Late last month, ESPN sports writer Wright Thompson penned a compelling article on how he believes Tiger Woods’ career and personal life unravelled during the 10 years after the death of his father, Earl.
Though an enjoyable read – which Thompson thoroughly researched and compiled with many interviews – it took 45 minutes for us to get through. If you have time, read it here. If you don’t, we highlighted the 10 biggest claims Thompson made about Tiger’s life.
1. At the 2008 US Open, Tiger was advised not to play what would become is final Major victory to date:
“But first, he got one final major.
“I’m winning this tournament,” he told his team.
“Is it really worth it, Tiger?” Steve Williams asked.
“F– you,” Tiger said.”
2. Tiger never recovered from his father’s death:
“In the 1,303 days between his father’s death and the fire hydrant, Tiger set in motion all those things, and when he can finally go back and make a full accounting of his life, he’ll realize that winning the 2008 US Open a year before the scandal, with a broken leg and torn ACL, was the closest he ever got to BUD/S. He could barely walk and he still beat everyone in the world. He won and has never been the same. The loneliness and pain tore apart his family, and the injuries destroyed his chance to beat Nicklaus and to leave fame behind and join the Navy. He lost his dad, and then his focus, and then his way, and everything else came falling down too.”
3. Tiger may be a Buddhist:
“On his wrist, he wears a thin red string, a Buddhist reminder to show compassion and to mind the tongue. Like many things, Tiger keeps his faith to himself — though he has said he was raised a Buddhist — so it’s hard to know how much he practices or if he ever goes to temple. It’s interesting to consider.”
4. Tiger’s strong bond with close friend Notah Begay III is heartwarming:
“They met as children – Tiger was 9 and Notah was 12 – playing youth golf in California. They saw each other, perhaps the only nonwhite, nonwealthy people around, and Notah walked up to Tiger and told him, “You’ll never be alone again.” They’ve been friends ever since, passing together through each stage of life.”
5. Tiger loved the idea of the military so much army words and phrases have become part of his vocabulary:
“Once, when his dog left a tennis ball in the harbormaster’s office, Tiger called down and asked someone to “secure” the ball until a crew member could retrieve it, and the staff still laugh and roll their eyes about it. They don’t know that he often uses military lingo, a small window into how deep he’s gotten into that world, words like “secure” and “downrange” and, even in text messages to his friend Michael Jordan, “roger that.”
6. Jack Nicklaus’ record was not that important to Tiger, and he would likely have enlisted in the navy had he won 18 Majors:
“To many people inside Tiger’s circle, Jack Nicklaus’ record of 18 majors wasn’t as important to Tiger as it was to the golfing media and fans. He never mentioned it. Multiple people who’ve spent significant amounts of time with him say that. When Tiger did talk about it, someone else usually brought it up and he merely responded. The record instead became something to break so he could chase something that truly mattered. He loved the anonymity of wearing a uniform and being part of a team. “It was very, very serious,” the friend says. “If he had had a hot two years and broken the record, he would have hung up his clubs and enlisted. No doubt.”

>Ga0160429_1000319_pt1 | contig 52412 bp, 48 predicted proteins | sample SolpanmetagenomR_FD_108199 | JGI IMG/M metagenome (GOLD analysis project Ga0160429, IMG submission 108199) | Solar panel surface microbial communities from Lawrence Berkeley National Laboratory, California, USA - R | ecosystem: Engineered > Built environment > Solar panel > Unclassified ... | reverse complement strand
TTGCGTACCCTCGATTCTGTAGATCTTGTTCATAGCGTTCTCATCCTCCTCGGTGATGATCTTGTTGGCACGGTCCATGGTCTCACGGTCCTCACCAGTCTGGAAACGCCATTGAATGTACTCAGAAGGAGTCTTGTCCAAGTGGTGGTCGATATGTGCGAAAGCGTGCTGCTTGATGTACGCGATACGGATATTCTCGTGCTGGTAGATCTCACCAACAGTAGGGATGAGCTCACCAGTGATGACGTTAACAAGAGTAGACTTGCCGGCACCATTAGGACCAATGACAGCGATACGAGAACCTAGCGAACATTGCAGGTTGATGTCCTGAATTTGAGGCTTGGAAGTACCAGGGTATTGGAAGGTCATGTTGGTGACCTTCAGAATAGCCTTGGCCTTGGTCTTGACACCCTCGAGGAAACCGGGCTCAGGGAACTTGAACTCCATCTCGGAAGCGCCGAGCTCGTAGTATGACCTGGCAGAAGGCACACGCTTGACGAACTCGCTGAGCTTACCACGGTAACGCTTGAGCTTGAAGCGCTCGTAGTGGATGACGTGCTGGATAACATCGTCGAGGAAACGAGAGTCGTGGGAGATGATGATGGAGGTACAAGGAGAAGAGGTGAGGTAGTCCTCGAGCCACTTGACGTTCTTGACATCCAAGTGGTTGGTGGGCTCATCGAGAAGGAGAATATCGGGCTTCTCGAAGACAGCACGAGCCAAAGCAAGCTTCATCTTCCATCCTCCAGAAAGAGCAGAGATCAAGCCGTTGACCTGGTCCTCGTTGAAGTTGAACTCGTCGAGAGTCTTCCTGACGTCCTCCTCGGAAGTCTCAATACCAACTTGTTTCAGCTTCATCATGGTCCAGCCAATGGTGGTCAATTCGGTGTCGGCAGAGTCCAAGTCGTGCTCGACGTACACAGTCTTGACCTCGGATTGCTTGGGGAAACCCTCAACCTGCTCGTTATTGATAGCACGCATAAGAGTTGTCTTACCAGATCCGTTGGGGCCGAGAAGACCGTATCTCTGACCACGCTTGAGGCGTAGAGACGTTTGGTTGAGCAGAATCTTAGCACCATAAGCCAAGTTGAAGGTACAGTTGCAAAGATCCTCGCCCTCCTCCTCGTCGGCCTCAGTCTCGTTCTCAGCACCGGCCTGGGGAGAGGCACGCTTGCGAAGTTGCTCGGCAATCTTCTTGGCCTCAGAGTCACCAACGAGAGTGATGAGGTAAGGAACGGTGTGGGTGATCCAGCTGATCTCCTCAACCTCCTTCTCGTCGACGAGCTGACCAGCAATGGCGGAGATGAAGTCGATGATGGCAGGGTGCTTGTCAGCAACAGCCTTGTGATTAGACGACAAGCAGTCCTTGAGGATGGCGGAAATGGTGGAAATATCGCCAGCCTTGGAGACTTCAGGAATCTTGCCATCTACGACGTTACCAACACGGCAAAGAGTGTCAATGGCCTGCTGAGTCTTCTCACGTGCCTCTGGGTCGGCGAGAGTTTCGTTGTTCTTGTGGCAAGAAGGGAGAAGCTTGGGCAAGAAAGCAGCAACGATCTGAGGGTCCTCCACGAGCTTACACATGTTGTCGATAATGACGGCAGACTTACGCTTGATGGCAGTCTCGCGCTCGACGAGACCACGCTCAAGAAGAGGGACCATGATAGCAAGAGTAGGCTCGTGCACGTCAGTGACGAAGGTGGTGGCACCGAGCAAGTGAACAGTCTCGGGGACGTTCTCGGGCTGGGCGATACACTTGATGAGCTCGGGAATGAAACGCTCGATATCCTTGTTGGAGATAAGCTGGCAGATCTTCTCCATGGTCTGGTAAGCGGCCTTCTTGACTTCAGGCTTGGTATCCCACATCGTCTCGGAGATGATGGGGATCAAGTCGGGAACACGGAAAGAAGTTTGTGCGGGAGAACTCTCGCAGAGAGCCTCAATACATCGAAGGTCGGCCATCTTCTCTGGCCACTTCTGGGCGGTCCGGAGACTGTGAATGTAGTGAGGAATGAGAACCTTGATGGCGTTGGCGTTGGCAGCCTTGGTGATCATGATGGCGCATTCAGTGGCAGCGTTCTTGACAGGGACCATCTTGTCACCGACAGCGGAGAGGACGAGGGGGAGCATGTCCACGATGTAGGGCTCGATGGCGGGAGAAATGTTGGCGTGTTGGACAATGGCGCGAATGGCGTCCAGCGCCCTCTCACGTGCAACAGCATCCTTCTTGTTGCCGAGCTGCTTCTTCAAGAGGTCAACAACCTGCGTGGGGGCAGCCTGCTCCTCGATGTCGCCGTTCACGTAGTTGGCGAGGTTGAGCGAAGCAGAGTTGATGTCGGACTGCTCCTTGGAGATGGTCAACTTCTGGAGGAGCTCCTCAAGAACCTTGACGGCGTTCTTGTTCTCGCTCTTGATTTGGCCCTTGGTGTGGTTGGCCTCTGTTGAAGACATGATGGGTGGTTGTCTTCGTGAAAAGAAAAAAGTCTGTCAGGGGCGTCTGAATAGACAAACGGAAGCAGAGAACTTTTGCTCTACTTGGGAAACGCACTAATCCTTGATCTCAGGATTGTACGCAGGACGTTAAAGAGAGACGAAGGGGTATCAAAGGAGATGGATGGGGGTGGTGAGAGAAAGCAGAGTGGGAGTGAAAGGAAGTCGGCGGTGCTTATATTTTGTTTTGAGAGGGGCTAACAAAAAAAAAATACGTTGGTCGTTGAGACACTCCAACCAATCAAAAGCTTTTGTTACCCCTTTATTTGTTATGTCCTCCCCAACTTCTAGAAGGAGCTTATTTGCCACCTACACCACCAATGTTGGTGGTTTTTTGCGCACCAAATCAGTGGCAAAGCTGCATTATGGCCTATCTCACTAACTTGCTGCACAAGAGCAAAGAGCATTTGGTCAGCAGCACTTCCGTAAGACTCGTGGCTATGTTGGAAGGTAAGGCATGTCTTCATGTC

7. Tiger often treated extra-marital affairs like long-term relationships:
“Many of these relationships had that odd domestic quality, which got mostly ignored in favor of the tabloid splash of threesomes. Tiger once met Jaimee Grubbs in a hotel room, she told a magazine, and instead of getting right down to business, they watched a Tom Hanks movie and cuddled. Cori Rist remembered breakfast in bed. “It was very normal and traditional in a sense,” she says. “He was trying to push that whole image and lifestyle away just to have something real. Even if it’s just for a night.”
8. Tiger was obsessed with training like a Navy SEAL:
“The instructors gave Tiger camo pants and a brown T-shirt. He carried an M4 assault rifle and strapped a pistol to his right leg. On a strip of white tape above his right hip pocket, someone wrote “TIGER … Eventually, Woods learned how to clear a room, working corners and figuring out lanes of fire, doing something only a handful of civilians are ever allowed to do: run through mock gun battles with actual Navy SEALs. “He can move through the house,” says Ed Hiner, a retired SEAL who helped oversee training during the time and wrote a book called First, Fast, Fearless. “He’s not freaking out. You escalate it. You start shooting and then you start blowing s— up. A lot of people freak out. It’s too loud, it’s too crazy. He did well.”
9. Tiger’s father, Earl, had extra-marital affairs and separated from Kultida Woods:
“Tiger hated that his dad cheated on his mom and cried to his high school girlfriend about it. His parents never divorced but moved into their own houses, and the only reason they still needed to communicate at all was their son’s rising golf career.”
10. Tiger’s 2007 knee injury has two possible causes:
On July 22, he finished tied for 12th at the Open Championship, and then came home. In the weeks afterward, he’d announce that he’d ruptured his left ACL while jogging in Isleworth. His news release did not mention whether he’d been running in sneakers or combat boots. At the time, he chose to skip surgery and keep playing. Tiger’s account might be true, as might the scenario laid out in Haney’s book: that he tore the ACL in the Kill House with SEALs. Most likely, they’re both right. The knee suffered repeated stresses and injuries, from military drills and elite-level sports training and high-weight, low-rep lifting.